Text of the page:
Benton County Pioneer Life

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Pioneer life in the Benton Co. WA area


Thieves Were Active Too/Steep Pull on ‘Relief Hill’


By BURTON 0. LUM
Tri-City Pioneer
Tri-City Herald, Sunday, February 12, 1961, page 23

In the late 1880’s and early 1890’s the steepest grade in the Northern Pacific Railroad’s main line was located about five miles west of the west portal of the N.P’s bridge that spanned the Columbia. The railroad track curved south and westerly, for about a quarter of a mile from the west portal of the bridge, then made a bee-line for the foot of a plateau, then veering easterly, climbed to the top of the plateau now known as Kennewick Highlands.

At the top a siding was put in paralleling the main line. This siding was called Relief because from this point west the terrain was quite level. The tired, coal shoveling fireman also received a relief for a few minutes. The hill that had been climbed was called Relief Hill. It could also have been appropriately called Fuel Hill, as many of the early settlers supplemented their sage-brush fuel supply with lump coal, which oddly enough, somehow or other, got out of the gondola coal cars and rolled down the embankment, off the railroad right of way. Where it would be seen today and gone tomorrow.

Because of the steepness of the hill the speed of all trains traveling west were reduced to a few miles per hour. They were easily boarded by anyone on foot. This was well known to all hobos and tramps. Many of them “hit the rods” at this location. The train crew were always so busy keeping up steam to avoid stalling that they were unable to kick off the free riders. About 1898 the Northern Pacific Railway was losing a tremendous amount of freight in transit. Its freight cars would be boarded, broken open and looted while the trains were traveling. The special agents of the N.P. were confident that the trains were looted at Relief Siding. They tried many ways to trap the robbers without success. The thieves would cease when the special agents put pressure on their operations but would resume when it was released.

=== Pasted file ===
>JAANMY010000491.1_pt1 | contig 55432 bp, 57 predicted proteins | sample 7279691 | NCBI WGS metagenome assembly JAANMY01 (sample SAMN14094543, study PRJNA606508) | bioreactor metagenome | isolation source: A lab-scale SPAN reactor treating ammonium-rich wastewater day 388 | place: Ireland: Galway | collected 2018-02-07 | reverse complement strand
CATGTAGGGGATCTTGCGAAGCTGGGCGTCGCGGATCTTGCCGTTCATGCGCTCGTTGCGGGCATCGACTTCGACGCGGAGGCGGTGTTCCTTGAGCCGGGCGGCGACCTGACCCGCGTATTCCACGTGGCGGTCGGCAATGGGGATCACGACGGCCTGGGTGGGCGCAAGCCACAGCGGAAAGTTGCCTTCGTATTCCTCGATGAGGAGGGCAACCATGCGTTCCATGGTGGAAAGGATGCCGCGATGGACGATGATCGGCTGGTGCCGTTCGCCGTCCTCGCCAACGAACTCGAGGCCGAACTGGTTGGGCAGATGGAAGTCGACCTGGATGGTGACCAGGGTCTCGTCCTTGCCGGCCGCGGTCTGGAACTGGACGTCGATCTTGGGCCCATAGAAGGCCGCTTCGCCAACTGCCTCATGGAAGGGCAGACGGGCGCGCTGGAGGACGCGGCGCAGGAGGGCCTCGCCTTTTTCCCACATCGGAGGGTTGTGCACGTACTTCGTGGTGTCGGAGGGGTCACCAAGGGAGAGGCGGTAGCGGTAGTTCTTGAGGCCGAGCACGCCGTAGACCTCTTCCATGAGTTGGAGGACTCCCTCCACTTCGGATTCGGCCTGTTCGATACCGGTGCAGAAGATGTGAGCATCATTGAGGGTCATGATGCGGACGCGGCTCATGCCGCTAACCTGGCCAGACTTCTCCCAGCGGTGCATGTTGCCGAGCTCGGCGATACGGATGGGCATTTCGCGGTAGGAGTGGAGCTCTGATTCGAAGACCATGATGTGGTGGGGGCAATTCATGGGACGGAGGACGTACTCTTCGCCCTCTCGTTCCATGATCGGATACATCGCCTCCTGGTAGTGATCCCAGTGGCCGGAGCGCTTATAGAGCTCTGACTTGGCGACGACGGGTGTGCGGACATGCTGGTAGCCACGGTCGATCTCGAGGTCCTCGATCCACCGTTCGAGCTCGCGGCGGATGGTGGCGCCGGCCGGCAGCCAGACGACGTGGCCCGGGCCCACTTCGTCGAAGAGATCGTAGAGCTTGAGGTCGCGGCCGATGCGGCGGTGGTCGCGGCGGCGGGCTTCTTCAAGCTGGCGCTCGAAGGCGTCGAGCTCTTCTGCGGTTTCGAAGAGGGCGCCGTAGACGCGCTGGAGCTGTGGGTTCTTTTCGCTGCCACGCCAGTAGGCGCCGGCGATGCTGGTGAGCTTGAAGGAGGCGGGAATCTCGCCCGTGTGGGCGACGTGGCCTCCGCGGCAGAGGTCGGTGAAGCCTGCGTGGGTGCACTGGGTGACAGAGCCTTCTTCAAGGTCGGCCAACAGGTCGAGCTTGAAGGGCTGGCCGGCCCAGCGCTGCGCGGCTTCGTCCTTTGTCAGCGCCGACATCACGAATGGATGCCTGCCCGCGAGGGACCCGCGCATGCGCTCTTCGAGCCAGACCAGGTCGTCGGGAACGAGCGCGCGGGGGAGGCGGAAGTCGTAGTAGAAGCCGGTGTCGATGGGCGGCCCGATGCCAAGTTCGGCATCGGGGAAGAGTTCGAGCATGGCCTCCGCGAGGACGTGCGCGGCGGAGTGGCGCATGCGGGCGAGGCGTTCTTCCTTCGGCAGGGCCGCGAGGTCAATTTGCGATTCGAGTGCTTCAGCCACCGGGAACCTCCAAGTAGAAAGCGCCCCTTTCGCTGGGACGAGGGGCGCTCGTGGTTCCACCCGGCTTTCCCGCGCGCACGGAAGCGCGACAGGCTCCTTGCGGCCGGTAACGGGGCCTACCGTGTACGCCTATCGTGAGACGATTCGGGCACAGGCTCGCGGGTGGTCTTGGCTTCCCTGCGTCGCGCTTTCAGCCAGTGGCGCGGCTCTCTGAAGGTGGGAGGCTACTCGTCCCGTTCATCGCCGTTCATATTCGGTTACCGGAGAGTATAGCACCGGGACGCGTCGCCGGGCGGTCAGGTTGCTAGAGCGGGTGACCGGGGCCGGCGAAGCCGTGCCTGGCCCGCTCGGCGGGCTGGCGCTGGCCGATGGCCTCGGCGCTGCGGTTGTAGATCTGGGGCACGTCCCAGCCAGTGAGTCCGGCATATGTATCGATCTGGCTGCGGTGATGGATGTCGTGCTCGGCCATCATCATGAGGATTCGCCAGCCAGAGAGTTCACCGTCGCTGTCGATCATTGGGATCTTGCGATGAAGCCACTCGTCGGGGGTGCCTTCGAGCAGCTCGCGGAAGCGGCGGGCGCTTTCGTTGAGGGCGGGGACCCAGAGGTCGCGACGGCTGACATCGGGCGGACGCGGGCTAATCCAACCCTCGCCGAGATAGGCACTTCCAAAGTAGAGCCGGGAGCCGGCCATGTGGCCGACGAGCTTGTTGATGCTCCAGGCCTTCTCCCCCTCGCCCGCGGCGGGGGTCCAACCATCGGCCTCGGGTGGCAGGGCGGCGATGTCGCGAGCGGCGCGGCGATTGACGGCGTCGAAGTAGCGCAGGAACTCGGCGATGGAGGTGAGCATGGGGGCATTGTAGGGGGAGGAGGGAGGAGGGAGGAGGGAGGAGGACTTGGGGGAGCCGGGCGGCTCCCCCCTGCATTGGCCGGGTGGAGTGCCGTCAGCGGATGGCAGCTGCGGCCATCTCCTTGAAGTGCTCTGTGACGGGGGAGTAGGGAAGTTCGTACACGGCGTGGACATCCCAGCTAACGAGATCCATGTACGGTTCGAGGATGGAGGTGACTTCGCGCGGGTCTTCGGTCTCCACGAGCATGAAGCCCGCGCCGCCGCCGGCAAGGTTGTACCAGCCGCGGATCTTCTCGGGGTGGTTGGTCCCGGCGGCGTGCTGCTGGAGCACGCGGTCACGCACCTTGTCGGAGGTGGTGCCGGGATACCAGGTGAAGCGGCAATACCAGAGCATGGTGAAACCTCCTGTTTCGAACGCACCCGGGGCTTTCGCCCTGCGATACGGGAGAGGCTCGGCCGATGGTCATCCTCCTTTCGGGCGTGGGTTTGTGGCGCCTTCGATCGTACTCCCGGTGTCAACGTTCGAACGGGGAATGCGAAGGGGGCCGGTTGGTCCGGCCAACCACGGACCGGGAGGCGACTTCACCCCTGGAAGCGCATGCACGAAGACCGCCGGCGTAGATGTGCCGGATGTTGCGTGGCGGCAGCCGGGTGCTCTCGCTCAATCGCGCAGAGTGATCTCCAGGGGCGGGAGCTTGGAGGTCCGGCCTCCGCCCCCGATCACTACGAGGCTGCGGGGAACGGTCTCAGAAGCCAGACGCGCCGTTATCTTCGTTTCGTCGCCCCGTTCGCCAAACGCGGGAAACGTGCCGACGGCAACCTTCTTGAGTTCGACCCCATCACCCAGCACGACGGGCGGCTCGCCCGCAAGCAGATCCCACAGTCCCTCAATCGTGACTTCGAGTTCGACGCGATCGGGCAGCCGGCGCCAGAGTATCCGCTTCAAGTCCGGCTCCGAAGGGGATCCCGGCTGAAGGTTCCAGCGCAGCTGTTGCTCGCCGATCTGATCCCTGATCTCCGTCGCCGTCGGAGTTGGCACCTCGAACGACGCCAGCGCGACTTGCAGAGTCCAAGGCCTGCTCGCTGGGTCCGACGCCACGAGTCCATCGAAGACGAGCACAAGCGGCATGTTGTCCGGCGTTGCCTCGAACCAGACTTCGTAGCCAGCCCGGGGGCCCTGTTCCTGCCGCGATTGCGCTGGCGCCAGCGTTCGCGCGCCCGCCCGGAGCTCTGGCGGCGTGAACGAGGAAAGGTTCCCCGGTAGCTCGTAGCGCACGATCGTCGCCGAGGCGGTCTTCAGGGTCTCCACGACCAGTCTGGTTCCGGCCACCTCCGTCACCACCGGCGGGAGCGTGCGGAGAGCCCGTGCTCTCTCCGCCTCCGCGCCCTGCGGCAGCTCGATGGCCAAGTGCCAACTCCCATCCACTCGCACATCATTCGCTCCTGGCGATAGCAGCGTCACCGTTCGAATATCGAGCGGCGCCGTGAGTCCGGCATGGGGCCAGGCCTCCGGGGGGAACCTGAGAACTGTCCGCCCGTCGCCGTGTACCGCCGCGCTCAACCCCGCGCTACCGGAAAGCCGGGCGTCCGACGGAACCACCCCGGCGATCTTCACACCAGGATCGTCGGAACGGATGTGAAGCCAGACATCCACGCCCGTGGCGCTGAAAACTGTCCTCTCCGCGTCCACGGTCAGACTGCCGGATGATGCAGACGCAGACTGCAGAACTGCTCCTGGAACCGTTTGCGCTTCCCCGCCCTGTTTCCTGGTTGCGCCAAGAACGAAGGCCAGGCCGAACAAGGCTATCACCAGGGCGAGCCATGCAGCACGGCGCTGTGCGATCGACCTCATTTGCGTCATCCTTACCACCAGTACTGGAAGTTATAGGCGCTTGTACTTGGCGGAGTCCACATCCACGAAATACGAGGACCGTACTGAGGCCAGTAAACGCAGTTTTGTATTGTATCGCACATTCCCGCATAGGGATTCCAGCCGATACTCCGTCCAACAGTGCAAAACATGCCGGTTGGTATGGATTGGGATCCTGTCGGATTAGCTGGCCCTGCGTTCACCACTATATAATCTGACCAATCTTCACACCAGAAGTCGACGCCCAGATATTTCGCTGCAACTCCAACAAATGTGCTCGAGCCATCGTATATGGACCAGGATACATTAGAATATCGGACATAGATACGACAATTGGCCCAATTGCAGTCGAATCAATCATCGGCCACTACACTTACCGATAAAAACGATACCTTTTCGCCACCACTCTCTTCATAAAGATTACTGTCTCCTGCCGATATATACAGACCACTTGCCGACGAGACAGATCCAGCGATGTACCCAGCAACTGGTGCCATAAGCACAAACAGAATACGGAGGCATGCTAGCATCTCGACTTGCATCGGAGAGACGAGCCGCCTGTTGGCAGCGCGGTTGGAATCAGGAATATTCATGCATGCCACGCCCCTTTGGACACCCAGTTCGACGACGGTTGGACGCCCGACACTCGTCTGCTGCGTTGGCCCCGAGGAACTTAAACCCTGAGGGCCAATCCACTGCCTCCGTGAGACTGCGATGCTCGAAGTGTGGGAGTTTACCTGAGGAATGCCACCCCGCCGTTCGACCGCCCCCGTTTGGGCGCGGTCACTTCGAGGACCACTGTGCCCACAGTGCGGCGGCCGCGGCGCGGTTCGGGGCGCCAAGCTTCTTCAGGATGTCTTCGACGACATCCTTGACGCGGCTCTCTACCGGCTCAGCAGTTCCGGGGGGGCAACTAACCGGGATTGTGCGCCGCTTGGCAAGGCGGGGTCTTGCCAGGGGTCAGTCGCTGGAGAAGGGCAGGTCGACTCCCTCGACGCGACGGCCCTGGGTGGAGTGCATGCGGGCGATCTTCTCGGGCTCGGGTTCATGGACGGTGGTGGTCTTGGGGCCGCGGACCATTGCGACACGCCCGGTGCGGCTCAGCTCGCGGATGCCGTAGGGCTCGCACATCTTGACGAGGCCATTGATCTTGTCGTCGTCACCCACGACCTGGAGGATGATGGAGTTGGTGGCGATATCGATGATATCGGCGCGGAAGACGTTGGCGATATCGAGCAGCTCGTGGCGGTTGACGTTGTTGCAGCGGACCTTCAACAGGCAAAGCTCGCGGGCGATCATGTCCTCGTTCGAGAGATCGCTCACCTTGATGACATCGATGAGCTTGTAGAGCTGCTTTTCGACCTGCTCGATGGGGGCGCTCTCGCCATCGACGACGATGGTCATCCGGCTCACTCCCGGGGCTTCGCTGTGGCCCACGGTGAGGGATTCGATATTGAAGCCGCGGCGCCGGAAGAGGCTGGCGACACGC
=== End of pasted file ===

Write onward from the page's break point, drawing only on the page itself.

The gang had many hideouts. The whole bleak area near Relief was dotted with empty cabins of the early homesteaders. They used pack horses to carry their belongings and loot, never a horse-drawn vehicle which would leave a tell-tale trace that might be followed. In the daytime they would travel in pairs, thus avoiding suspicion. All of them wore beards trimmed in the prevailing style. These beards left little of the face to be recognized. The beards could be shaved off anytime in a few minutes, thereby altering the description of the wearer.

The Northern Pacific had sought the aid of all the US Marshals and local sheriffs. One day an alert Yakima County sheriff saw three bearded riders leading heavily loaded pack animals enter Yakima. They stopped and tied their animals at a hitching post in front of a saloon, and went in for a drink. The deputy examined one of the packs and found reported N.P. stolen goods. When they came out of the saloon, he got the drop on them, disarmed them, marched them three blocks to the old Yakima County wooden court house and put them in its basement jail. He then notified Northern Pacific. Its officers came and examined the contents of all the packs in which more stolen goods were found. A warrant was issued and the men held in jail. The law enforcing agencies of the entire northwest were contacted. A thorough search was made for other members of the gang without success. These three men were tried, convicted and sent to prison.

A year or two afterwards, the warden of the prison notified the Yakima County Sheriff’s Office that one of the trio had died of tuberculosis. The only confession he made before his death was that they had planned a Yakima jail break. They had stolen pepper from the pepper shaker while they were being fed. They had made a paper tube out of a newspaper, placed the pepper in the tube. They intended to blow the pepper in the jailor’s face but he had never given them a chance.


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